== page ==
Bakay was first used as a surname by descendants of the Pictish people of ancient Scotland
. The ancestors of the Bakay family lived in the county of Angus
at the old manor of Baike.
Early Origins of the Bakay family
The surname Bakay was first found in Angus
(Gaelic: Aonghas), part of the Tayside region of northeastern Scotland
, and present day Council Area of Angus
, formerly known as Forfar or Forfarshire
, where they held a family seat
from very ancient times as Lords of the manor of Baikie. However, by the 14th century this family appears to have moved north to the Orkneys where they became a prominent family.
Early History of the Bakay family
This web page shows only a small excerpt of our Bakay research.Another 136 words (10 lines of text) covering the years 1600 and 1697 are included under the topic Early Bakay History in all our PDF Extended History products and printed products wherever possible.
Bakay Spelling Variations
Repeated and inaccurate translation of Scottish names from Gaelic to English and back resulted in a wide variety of spelling variations
with single names. Bakay has appeared Backie, Baikie, Bakey, Baikey, Baky, Baickie and others.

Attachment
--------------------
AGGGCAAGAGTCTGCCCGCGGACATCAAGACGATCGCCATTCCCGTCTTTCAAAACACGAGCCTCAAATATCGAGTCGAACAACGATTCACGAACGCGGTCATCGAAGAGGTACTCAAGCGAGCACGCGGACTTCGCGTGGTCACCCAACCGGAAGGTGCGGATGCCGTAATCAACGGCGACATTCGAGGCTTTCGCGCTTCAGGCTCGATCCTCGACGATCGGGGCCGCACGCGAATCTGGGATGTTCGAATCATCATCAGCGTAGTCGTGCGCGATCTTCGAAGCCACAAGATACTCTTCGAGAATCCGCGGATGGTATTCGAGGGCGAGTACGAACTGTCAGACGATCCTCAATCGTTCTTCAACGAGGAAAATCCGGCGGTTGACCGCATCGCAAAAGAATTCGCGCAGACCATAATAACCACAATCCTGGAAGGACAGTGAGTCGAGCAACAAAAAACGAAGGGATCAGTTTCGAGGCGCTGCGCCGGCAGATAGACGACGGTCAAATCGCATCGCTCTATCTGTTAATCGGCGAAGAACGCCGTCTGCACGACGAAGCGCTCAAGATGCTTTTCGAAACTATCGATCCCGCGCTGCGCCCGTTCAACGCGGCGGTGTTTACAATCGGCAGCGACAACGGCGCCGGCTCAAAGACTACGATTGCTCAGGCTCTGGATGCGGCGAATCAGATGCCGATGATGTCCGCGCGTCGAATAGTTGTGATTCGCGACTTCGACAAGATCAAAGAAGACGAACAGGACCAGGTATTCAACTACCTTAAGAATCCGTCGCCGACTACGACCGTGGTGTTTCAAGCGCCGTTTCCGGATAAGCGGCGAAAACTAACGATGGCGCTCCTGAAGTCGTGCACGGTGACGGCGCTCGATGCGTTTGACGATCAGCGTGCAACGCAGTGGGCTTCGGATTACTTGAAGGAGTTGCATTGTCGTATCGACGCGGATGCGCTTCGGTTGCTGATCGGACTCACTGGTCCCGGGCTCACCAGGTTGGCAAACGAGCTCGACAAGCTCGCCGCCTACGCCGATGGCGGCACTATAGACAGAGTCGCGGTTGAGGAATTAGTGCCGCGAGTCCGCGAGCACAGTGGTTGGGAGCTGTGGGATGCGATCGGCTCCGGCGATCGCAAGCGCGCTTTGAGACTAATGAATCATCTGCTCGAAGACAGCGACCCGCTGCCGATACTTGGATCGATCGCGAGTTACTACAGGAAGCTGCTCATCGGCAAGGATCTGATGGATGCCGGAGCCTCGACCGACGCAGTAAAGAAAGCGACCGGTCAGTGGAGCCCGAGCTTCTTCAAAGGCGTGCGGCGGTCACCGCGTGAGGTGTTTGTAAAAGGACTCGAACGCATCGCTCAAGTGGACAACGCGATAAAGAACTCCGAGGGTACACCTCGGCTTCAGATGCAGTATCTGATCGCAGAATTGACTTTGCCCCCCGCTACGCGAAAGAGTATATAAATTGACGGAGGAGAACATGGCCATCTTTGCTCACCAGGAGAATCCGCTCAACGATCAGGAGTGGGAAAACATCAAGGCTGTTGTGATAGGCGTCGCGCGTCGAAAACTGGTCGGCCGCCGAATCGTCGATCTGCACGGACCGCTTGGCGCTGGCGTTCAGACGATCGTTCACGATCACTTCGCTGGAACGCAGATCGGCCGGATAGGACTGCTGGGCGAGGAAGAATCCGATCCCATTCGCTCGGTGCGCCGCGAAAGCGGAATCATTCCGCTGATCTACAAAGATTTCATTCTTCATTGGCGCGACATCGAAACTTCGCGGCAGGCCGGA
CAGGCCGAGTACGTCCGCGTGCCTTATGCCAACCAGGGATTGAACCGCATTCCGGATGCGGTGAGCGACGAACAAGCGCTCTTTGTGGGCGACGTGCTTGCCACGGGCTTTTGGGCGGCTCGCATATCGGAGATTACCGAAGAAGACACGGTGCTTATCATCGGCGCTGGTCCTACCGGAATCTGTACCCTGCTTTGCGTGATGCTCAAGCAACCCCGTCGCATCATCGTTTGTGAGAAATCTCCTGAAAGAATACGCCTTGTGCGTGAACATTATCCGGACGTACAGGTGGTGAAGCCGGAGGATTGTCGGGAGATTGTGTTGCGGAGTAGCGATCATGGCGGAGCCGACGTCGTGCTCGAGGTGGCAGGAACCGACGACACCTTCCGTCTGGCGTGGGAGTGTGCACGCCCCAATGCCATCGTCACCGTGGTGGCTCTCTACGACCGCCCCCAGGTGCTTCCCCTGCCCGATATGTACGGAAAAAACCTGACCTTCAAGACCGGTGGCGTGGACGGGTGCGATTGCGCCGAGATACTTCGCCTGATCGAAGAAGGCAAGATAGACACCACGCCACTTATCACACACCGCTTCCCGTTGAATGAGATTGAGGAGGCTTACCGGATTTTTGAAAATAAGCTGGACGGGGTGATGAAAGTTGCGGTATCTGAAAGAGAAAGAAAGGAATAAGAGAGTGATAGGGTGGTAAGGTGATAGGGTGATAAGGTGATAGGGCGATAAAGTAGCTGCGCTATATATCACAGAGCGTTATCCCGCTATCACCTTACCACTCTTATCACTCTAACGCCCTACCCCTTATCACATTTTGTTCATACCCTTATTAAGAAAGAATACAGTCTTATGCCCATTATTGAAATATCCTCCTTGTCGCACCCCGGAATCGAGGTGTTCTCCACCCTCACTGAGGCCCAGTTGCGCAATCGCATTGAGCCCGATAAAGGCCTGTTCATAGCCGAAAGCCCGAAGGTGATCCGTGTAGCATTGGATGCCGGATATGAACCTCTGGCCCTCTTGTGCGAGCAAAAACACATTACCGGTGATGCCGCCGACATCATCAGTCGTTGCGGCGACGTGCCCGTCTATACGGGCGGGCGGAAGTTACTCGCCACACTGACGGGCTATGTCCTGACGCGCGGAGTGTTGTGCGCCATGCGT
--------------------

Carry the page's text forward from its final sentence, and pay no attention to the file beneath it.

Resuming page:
Early Notables of the Bakay family (pre 1700)
More information is included under the topic Early Bakay Notables in all our PDF Extended History products
and printed products wherever possible.
Migration of the Bakay family to the New World and Oceana
Many Scottish families suffered enormous hardships and were compelled to leave their country of birth. They traveled to Ireland
, but mostly to the colonies of North America, where many found the freedom and opportunity they sought. It was not without a fight, though, as many were forced to stand up and defend their freedom in the American War of Independence
. The ancestors of these Scots abroad have rediscovered their heritage in the last century through the Clan
societies and other organizations that have sprung up across North America. Immigration and passenger ship lists show some important early immigrants bearing the name Bakay: Lennard Baickie who landed in America in 1712.
The Bakay Motto
The motto was originally a war cry or slogan. Mottoes first began to be shown with arms in the 14th and 15th centuries, but were not in general use until the 17th century. Thus the oldest coats of arms generally do not include a motto. Mottoes seldom form part of the grant of arms: Under most heraldic authorities, a motto is an optional component of the coat of arms, and can be added to or changed at will; many families have chosen not to display a motto.
Motto: Commodum non damnum
Motto Translation: A convenience not an injury.